Sam: Well, I think yeah, it was interesting actually, because the reason the BFI suggested you to us was because we were talking about accessibility issues with our film. So they kind of recognised that that was of interest to us. And I think we were talking, as I said at the start, you know, around accessibility and audience, you know, just thinking about, let’s take this to different audiences. And they were like, oh, if you’re interested in accessibility, you know, maybe you should be talking to Marianna. And that was, and so that was great to have that link, because we would never have found you otherwise. And it was really wonderful to, you know, to make that connection. But yeah, I do think it’s really important to kind of to normalise that need for accessibility, you know, because Visible Mending is a passion project of mine. You know, I kind of we we’ve got great funding. We have had amazing support. It’s been really fantastic. But it is a kind of it’s the central plank of the film that it should have accessibility. And there might be just, you know, just regular stuff that perhaps, you know, the director doesn’t have a particular interest, but would be would be cool to know about it. But you know, like, how much the other thing is, you know, how much my time is it going to take up? You know, that could that could also be an issue. And I think that by normalising it, by making it a kind of something that needs to be done rather than something that’s nice to be done, then that that means that everybody must take it into account. And I think that would be great.

Mariana: Oh, thank you so much. It’s a wonderful note to end today’s episode on. Thank you so much, Sam, for well, for working with us and offering all your expertise, but also giving us access to your wonderful production. We are super pleased that you have such success with your film. First time I watched your film, I was just, I was like, “Oh my God”, I told my colleague, Gavin, “We need to work on this. I love it. I just, this is so good.” And it was just that combination on absolutely beautiful animation, but this truly moving stories that the first time I watched it, I was like, I just had my tissue like crying. I’m like, “Oh goodness.” And it was, it was really a joy to be able to be part of making it such a wonderful production accessible for visual impaired audiences. So thank you so much for that. And also, thank you so much for sharing all your experiences with us today.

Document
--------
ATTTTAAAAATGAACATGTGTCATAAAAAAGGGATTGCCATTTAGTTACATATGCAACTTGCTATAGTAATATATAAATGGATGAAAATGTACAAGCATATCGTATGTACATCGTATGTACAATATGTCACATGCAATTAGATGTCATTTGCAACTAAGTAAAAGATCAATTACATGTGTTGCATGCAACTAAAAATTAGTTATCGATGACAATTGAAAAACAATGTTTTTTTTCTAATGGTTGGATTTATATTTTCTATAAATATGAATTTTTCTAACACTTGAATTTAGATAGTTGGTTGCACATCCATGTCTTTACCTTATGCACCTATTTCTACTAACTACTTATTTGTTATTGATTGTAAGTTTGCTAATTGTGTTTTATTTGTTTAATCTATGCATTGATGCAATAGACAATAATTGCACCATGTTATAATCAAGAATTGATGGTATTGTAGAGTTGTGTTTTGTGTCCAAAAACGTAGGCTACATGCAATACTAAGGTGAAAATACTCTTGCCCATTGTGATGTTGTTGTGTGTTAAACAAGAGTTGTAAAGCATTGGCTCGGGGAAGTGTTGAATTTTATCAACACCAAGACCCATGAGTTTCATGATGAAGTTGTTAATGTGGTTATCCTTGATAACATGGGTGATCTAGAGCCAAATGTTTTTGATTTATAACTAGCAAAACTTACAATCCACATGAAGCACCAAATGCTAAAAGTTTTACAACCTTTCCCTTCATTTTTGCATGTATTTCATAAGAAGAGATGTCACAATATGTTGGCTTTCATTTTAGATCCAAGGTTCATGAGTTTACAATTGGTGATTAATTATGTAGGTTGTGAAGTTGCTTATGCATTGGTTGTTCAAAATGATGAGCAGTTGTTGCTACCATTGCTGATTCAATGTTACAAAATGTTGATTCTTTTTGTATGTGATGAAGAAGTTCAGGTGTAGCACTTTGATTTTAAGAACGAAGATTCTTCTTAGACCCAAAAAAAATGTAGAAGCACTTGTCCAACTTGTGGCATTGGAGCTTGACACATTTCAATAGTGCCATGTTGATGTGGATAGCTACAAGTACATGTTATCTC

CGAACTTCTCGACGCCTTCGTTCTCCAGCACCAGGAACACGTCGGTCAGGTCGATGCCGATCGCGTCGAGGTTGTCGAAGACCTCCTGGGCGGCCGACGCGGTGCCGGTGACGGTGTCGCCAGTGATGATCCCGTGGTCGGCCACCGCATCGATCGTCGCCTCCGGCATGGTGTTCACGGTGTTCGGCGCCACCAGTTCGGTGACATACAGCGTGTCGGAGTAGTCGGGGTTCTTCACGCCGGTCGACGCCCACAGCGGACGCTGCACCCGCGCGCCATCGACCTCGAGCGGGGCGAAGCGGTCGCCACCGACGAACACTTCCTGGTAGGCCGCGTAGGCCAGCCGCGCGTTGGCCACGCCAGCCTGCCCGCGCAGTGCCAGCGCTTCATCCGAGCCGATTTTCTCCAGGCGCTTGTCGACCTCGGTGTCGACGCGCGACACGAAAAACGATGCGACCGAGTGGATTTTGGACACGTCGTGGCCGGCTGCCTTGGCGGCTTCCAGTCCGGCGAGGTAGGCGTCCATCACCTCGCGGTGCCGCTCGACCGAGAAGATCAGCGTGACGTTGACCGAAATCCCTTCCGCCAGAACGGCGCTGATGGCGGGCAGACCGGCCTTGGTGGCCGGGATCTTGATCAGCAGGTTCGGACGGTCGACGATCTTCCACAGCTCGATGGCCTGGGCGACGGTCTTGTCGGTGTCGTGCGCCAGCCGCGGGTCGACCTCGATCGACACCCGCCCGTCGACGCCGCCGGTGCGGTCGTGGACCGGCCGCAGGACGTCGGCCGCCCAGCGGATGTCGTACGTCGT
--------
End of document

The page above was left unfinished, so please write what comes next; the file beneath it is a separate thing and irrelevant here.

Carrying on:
Sam: Thank you. And thank you so much, your kind words. I really appreciate that. And I’m glad that it touched you as well. But yeah, thank you. Thanks.

Mariana: Thank you very much. I might even take up anything. Who knows? [both laughing] Thank you everyone for tuning in for this new episode. We will be back next month with a new guest and more exciting discussions on disability and accessibility. Thank you very much for listening.